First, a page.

Bruce Pearl has become a model of consistency in his decade on the plains.

Auburn boasts the toughest home environment in the SEC in Neville Arena, the best big man in the league in Johni Broome, and the winningest player in program history in Jaylin Williams.

But the Tigers back court has not produced consistently, something that was instrumental in the Final Four run back in 2019.

Speaking of 2019, the Tigers have not won a game in the SEC tournament since their victory over Tennessee in the championship that season.

The Tigers did not appear in 2020 and 2021 as the tournament was canceled in 2020 and they were serving a self-imposed postseason ban in 2021. 

The Tigers held the No.1 seed in Tampa two years ago but flopped against a hot Texas A&M team on Friday. The Tigers were the No. 7 seed in Nashville last year but fell to Arkansas on Thursday.

This year, the Tigers are not in a position in which they need to go on a run to reach the NCAA tournament, but losing early as a top four seed would not sit well with the Auburn faithful.


No coach felt more disrespected by the SEC’s preseason media poll than Lamont Paris, which picked his South Carolina team to finish dead last in the league.

Instead of rolling over and dying, the Gamecocks have become the team in the SEC everyone else dreads playing.

The defense is one of the stingiest in a league full of great offensive teams. The Gamecocks’ offensive pace is a languid one; they take their time in setting up good three-point shots or pounding it inside to Collin Murray-Boyles.

The key to getting a win over the Gamecocks is to find a way to dictate tempo and speed them up. The Gamecocks’ wins over Florida and Mississippi State are the only SEC games in which they have broken the threshold of 80.

However, this is much easier said than done.

Auburn’s 101 on the plains and Mississippi State’s 89 in Starkville are the only times an SEC opponent has broken 80 on the Gamecocks.


The second year of the Todd Golden era in Gainesville has brought tremendous growth to Florida.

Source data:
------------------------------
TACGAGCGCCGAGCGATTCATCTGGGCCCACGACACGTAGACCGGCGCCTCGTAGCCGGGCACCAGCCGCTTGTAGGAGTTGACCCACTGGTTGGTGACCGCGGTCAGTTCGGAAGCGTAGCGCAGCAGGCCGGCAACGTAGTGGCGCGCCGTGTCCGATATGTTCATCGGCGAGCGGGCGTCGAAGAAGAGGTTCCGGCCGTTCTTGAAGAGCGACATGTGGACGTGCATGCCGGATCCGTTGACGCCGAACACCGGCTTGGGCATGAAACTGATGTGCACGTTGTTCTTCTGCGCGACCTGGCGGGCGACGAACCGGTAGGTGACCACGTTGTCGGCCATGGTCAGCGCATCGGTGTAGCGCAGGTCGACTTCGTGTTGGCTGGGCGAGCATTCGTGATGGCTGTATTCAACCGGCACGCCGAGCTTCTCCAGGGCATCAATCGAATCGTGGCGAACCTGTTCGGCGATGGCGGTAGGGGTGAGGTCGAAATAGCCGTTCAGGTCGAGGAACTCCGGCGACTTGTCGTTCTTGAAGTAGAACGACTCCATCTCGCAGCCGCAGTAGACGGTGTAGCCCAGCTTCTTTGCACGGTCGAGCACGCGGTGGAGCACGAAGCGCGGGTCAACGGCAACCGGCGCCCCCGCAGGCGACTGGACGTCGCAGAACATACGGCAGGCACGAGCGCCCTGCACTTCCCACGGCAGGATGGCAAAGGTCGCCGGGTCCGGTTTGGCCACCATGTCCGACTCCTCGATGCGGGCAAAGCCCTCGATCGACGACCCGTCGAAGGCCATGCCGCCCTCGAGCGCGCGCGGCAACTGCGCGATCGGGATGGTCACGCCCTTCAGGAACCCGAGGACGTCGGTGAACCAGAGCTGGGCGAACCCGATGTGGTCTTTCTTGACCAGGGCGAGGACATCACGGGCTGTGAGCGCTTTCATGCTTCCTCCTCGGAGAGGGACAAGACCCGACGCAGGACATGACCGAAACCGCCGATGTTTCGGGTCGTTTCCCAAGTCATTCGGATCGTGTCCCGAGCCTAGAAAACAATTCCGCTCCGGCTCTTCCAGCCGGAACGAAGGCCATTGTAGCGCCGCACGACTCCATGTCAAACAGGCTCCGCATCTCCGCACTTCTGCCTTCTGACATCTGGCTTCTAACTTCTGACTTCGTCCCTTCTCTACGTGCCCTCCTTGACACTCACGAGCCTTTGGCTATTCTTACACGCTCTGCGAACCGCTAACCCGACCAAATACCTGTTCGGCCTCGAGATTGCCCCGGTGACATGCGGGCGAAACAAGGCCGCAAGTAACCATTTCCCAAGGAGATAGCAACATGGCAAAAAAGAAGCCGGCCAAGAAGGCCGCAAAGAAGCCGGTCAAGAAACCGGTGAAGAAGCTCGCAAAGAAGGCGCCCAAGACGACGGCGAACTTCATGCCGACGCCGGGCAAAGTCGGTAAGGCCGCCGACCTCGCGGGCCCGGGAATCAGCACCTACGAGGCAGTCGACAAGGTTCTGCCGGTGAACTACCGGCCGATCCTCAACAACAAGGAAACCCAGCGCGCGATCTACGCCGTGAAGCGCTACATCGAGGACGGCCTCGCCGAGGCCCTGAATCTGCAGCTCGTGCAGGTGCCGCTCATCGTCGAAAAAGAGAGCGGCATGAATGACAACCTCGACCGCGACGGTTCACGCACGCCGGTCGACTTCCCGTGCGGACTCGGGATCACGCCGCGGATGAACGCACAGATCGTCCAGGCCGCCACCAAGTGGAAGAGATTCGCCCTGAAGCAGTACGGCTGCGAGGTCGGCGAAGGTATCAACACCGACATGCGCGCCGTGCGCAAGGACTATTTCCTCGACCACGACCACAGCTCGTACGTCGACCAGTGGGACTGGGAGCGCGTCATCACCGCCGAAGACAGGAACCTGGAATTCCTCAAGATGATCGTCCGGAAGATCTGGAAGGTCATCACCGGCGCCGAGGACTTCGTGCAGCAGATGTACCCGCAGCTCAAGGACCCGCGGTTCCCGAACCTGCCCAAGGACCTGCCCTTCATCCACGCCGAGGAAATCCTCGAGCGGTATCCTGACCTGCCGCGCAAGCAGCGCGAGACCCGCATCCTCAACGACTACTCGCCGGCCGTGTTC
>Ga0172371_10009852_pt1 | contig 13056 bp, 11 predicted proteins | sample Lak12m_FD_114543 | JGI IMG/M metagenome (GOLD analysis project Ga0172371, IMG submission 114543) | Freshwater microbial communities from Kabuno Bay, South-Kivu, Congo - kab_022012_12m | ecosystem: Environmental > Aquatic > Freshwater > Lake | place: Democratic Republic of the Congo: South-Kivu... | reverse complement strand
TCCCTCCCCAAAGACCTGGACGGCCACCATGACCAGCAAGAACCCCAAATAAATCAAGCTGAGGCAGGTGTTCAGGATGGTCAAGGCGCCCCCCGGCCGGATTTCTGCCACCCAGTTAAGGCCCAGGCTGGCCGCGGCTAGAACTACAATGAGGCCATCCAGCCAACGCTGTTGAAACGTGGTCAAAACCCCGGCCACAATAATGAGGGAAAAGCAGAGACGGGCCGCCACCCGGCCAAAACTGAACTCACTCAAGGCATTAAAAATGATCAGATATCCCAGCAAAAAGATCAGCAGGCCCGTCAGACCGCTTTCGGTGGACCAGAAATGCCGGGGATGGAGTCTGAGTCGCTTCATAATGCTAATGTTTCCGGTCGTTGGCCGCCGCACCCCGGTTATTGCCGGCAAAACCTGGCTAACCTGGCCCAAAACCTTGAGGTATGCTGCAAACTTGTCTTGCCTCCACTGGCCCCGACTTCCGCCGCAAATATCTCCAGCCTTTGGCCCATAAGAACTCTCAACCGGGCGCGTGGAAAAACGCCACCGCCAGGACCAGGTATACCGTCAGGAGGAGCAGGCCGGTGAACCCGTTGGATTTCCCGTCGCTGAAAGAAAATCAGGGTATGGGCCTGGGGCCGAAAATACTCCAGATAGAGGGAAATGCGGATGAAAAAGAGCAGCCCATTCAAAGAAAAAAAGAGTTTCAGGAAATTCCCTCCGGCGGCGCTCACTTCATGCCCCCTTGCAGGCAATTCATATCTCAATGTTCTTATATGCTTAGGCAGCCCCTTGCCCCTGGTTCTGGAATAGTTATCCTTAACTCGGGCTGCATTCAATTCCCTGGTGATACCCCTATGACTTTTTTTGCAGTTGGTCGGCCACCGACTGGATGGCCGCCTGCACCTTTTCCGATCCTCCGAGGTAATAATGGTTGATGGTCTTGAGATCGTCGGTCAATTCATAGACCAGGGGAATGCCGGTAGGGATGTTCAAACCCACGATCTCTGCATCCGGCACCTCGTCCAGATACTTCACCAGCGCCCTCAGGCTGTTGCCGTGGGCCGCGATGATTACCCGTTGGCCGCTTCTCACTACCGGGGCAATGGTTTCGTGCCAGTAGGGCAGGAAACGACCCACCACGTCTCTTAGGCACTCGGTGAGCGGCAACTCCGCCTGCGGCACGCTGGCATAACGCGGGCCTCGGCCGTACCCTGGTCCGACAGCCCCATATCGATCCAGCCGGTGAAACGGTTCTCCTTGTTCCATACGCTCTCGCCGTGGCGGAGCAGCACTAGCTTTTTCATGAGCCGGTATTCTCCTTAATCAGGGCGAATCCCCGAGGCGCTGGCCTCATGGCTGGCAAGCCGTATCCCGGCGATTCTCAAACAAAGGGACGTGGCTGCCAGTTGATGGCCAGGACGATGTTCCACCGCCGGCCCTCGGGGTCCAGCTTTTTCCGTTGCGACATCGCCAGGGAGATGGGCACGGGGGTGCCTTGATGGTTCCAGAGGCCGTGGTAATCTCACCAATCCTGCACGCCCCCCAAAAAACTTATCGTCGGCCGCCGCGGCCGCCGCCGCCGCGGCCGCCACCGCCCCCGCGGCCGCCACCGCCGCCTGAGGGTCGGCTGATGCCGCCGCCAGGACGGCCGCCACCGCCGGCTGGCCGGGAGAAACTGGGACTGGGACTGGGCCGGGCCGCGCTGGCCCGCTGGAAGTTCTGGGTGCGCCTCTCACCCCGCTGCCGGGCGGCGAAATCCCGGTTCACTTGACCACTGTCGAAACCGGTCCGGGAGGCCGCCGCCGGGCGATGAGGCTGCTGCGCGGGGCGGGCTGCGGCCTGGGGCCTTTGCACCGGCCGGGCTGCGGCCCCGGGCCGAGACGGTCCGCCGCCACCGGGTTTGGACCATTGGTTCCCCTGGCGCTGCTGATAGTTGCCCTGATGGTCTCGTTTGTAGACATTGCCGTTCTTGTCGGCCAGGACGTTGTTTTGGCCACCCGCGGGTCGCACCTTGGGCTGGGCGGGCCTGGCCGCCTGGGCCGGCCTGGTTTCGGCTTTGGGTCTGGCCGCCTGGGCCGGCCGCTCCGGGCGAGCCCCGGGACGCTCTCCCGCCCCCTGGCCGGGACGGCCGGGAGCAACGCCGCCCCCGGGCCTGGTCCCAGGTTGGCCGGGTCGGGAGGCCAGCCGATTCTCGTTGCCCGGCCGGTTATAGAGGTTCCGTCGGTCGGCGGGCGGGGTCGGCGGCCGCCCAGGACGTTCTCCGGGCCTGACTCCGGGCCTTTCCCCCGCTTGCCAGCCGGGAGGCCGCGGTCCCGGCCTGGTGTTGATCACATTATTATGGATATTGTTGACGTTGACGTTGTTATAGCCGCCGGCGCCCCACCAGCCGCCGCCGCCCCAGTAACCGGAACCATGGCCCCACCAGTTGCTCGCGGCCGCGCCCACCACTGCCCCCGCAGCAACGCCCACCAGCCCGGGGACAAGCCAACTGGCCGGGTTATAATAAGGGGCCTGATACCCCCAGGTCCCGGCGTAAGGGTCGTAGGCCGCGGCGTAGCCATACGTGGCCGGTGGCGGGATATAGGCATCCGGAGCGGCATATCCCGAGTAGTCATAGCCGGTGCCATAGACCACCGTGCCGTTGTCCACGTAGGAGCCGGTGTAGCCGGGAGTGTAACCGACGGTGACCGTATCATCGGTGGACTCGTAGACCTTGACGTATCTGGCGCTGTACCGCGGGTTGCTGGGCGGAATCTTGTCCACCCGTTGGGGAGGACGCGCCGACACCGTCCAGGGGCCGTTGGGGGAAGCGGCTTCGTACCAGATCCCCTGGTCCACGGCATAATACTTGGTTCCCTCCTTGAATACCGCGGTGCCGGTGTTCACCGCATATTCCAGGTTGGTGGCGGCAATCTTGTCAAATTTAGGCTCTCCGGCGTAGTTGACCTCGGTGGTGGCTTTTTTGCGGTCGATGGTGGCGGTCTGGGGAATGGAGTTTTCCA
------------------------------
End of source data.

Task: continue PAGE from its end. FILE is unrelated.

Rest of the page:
The Gators showcase a four-man rotation of potent big men to go with a group of guards that can get hot any night.

Kentucky’s narrow escape on the first day of SEC play was the only time a visiting team left Exactech Arena with a win. The Gators later avenged the loss with an overtime win in Rupp Arena and racked up dominant home wins against Alabama and Auburn.

The Gators have played some of their best basketball in the last month of the season.

However, the Gators ended the season on a puzzling note with a loss at Vanderbilt in the final 15 seconds. 

Before Saturday’s loss, many considered the Gators the team nobody wanted to face in Nashville because of the run they had been on. But a run hinges on how the Gators respond to Saturday’s deflating loss.


Outside of the top six seeds, the SEC does not have any teams in its bottom half that jump off the page in their ability to go on a run

The only other SEC team in the NCAA tournament field is Mississippi State. Josh Hubbard has been a nice addition for scoring, but consistent offense is still a work in progress for the Bulldogs.

Texas A&M began the year ranked No.15 in the country, but a rough patch in the back end of February put the Aggies out of the conversation for a second consecutive NCAA tournament appearance.

Ole Miss went undefeated in a relatively friendly non conference schedule. The Rebels were able to stay afloat to start SEC play but have only won twice since the start of February, basically setting up a championship or bust situation.

LSU has improved steadily in Matt McMahon’s second season in Baton Rouge. The Tigers are definitely a team that can ruin somebody else’s week, but a conference title run feels like a lofty expectation.